7 Things Every Mom Should Do At the Start of the School Year
The most organized mom bloggers we know let us in on their fall must-dos, from stocking supplies to getting into lunch lady mode.
Oprah.com | Sep 01, 2011
Create Your Own Supply Closet
Late August and early September are the best times to find bargains on school supplies, like name-brand marker sets for a dollar and boxes of crayons for 25 cents. Gabrielle Blair, a designer and mother of six whose blog, Design Mom
, has chronicled her family's moves from New York to Colorado to France, knows how crucial it is to have a well-stocked art bin no matter where she is. Blair likes to buy a year's supply of colored pencils and glue at the very end of summer. "You'll be so glad to pull out a fresh set of markers when February rolls around and you're making Valentines," she says. Art supplies make handy last-minute stocking stuffers and birthday gifts, too. Pick out something new for yourself while you're at it, like a fresh notebook or pen. Blair loves Michael Roger Decomposition Books, an updated—and 100% recycled—take on the classic black and white marbled composition notebooks.
Toss Those Too-Short Overalls
Blair goes through her kids' wardrobes and gets rid of everything they've outgrown or never wear. Her thinking is if they have only good-looking, well-fitting options in their closets, getting dressed each morning will be a much happier experience for everyone. (Younger children will have an even easier time if you pair up matching outfits and store them on one hanger.) Donate items that aren't stained or torn to charity; even umbrellas, pillows and blankets in good condition can go to someone who needs them. Store out-of-season clothes or hand-me-downs from older siblings on the highest shelves of your child's closet. Here are more smart ideas for maximizing closet space
, like placing shelves over doors and putting hooks on bare walls.
Rethink Backpack Shopping
Marie LeBaron, founder of the popular parenting site Make and Takes
, a former kindergarten teacher and mother of three, brings each of her children backpack shopping alone and lets them pick out their favorite pack. If you'd like to ensure your kid doesn't pick what you deem the ugliest, least practical or most poorly made bag in the store, follow the advice of Carina Schott, whose blog and online shop, Nonchalant Mom
, has an eye for kids' items that we'd be glad to use ourselves. Schott does her own backpack research online ahead of time, then lets her kids choose from the selection she gives them.
Avoid a Paper Explosion
Even though Amanda Blake Soule, author of the crafty and creative blog Soule Mama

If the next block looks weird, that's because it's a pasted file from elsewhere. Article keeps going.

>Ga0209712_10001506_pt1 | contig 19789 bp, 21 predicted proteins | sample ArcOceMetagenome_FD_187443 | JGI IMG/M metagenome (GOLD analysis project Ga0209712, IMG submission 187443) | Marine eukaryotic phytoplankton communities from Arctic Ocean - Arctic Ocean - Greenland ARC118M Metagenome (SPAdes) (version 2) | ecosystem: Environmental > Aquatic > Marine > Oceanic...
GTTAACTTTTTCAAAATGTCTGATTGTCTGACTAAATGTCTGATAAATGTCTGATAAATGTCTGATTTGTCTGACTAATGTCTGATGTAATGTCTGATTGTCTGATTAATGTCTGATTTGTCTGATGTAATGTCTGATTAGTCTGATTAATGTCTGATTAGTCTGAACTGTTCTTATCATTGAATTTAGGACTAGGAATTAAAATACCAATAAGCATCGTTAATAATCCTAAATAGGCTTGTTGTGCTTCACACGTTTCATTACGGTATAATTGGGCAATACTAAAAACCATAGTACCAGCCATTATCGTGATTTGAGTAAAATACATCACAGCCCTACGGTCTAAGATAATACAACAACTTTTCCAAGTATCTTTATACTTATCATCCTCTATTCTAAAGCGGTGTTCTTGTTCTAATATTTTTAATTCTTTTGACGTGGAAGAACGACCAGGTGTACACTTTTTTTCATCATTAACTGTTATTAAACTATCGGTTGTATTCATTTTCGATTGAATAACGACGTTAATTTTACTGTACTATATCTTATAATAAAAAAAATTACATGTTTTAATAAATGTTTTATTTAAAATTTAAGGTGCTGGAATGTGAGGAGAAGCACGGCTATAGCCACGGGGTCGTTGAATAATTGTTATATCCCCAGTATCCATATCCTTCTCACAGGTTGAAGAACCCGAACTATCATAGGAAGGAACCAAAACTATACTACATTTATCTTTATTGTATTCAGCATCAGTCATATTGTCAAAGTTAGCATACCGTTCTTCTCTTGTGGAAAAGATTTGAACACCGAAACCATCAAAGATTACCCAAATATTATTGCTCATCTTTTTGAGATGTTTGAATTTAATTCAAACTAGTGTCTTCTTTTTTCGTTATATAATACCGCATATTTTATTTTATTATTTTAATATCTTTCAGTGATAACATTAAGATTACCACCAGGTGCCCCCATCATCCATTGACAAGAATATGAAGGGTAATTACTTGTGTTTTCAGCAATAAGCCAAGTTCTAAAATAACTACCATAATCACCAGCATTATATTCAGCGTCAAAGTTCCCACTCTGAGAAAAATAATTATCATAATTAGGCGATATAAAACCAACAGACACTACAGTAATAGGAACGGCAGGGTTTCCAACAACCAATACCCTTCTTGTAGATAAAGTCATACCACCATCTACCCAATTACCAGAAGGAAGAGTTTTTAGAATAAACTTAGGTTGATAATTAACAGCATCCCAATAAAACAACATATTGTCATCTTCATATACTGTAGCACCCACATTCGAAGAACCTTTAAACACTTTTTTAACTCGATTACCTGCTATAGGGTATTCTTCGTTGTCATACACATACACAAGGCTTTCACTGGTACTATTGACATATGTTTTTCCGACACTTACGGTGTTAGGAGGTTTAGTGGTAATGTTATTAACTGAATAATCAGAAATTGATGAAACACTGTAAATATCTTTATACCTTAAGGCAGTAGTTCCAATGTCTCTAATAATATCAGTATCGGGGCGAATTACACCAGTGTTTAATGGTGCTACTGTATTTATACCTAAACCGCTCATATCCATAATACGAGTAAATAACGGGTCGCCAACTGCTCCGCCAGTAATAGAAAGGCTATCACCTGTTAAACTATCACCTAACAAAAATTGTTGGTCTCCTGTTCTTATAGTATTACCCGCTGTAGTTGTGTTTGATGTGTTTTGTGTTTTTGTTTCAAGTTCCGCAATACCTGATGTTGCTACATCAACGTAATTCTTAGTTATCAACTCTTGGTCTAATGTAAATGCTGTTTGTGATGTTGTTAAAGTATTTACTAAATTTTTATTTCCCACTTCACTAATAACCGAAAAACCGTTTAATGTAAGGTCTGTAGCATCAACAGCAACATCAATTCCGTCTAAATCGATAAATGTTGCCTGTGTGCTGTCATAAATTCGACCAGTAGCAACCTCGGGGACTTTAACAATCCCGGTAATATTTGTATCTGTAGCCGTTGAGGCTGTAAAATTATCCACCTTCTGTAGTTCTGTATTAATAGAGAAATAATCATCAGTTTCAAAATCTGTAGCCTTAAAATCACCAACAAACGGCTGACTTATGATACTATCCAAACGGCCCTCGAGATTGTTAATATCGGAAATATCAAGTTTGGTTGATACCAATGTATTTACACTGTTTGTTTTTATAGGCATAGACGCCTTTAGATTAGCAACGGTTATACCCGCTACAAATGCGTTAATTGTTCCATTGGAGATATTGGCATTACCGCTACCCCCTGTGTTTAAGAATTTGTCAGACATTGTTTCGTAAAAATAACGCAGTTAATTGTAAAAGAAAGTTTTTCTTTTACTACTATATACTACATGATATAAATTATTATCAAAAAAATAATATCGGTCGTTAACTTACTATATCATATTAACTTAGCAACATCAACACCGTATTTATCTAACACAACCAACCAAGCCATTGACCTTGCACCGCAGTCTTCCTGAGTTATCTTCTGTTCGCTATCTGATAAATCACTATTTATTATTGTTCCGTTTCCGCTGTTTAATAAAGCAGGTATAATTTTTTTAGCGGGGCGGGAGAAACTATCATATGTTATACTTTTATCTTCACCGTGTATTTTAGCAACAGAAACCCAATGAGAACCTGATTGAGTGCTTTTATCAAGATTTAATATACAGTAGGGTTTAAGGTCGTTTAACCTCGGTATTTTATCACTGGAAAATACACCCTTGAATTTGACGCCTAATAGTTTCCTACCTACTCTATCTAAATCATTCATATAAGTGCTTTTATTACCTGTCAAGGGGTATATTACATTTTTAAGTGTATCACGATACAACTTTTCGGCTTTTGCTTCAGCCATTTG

, homeschools her five children throughout the year, September still signifies a beginning. So at the end of every August, she gathers all the artwork, stories and poems her children have created over the past year. They look it all over and stash a few pieces away for safekeeping. It can be tough to decide what to keep, but Soule usually holds onto things she knows her children were particularly proud of or worked especially hard on, and items she thinks her kids will love seeing in 20 years. She writes the child's name, age and year in pencil on the back, and saves them in this extra-large folder
, one for each child.
Sign a Lunch Contract
Jenny Rosenstrach, who writes about cooking for her family on her blog, Dinner: A Love Story
, was determined not to let packing the dreaded school lunch threaten to pull apart her marriage, so she drew up a contract with her husband
outlining lunch-packing responsibilities for the year, with lines like, "You hereby agree to be the sole and exclusive lunch and snack packer every other
school day (excepting holidays, early dismissals, and Pizza Fridays)." Rosenstrach says she did this because "If you don't immediately set up the rules, you will be sentenced to a year of resentful brown-bagging and it will crush your soul." Further annotations from her husband—adding "mentally" to "medically unable to perform the task," for instance—remind us that a sense of humor really is key to getting the dirty work done.
Remind Them What a Times Table Is
Nonchalant Mom's Schott likes to help her five- and nine-year-olds ease their ice pop-addled summer brains back into September by reviewing math and reading. She relies on iPad apps: For her younger child, TeachMe: Kindergarten, Montessori Counting Board and Starfall ABCs; for her older one, Stack the States and Stack the Countries. Schott's blog has a list of more than 30 educational apps
Have a Plan to Deal With "So, How Was Your Day?"
If conversation with your child goes something along the lines of you asking how her day was, her responding "good," you asking what she did, and her saying, "nothing," try this strategy from North Carolina artist and mother Jean Van't Hul, whose blog, The Artful Parent
, covers kids, art and creativity. When her first-grader gets home, Van't Hul has a snack and an item from her list of 10 Simple Art Activities ready. Sometimes it's only when her daughter is immersed in Q-tip pointillism or building a structure out of toothpicks and stale marshmallows that she'll reveal what happened that day. You can print out Van't Hul's cheat sheet
and tape it to the inside of a kitchen cabinet for easy reference.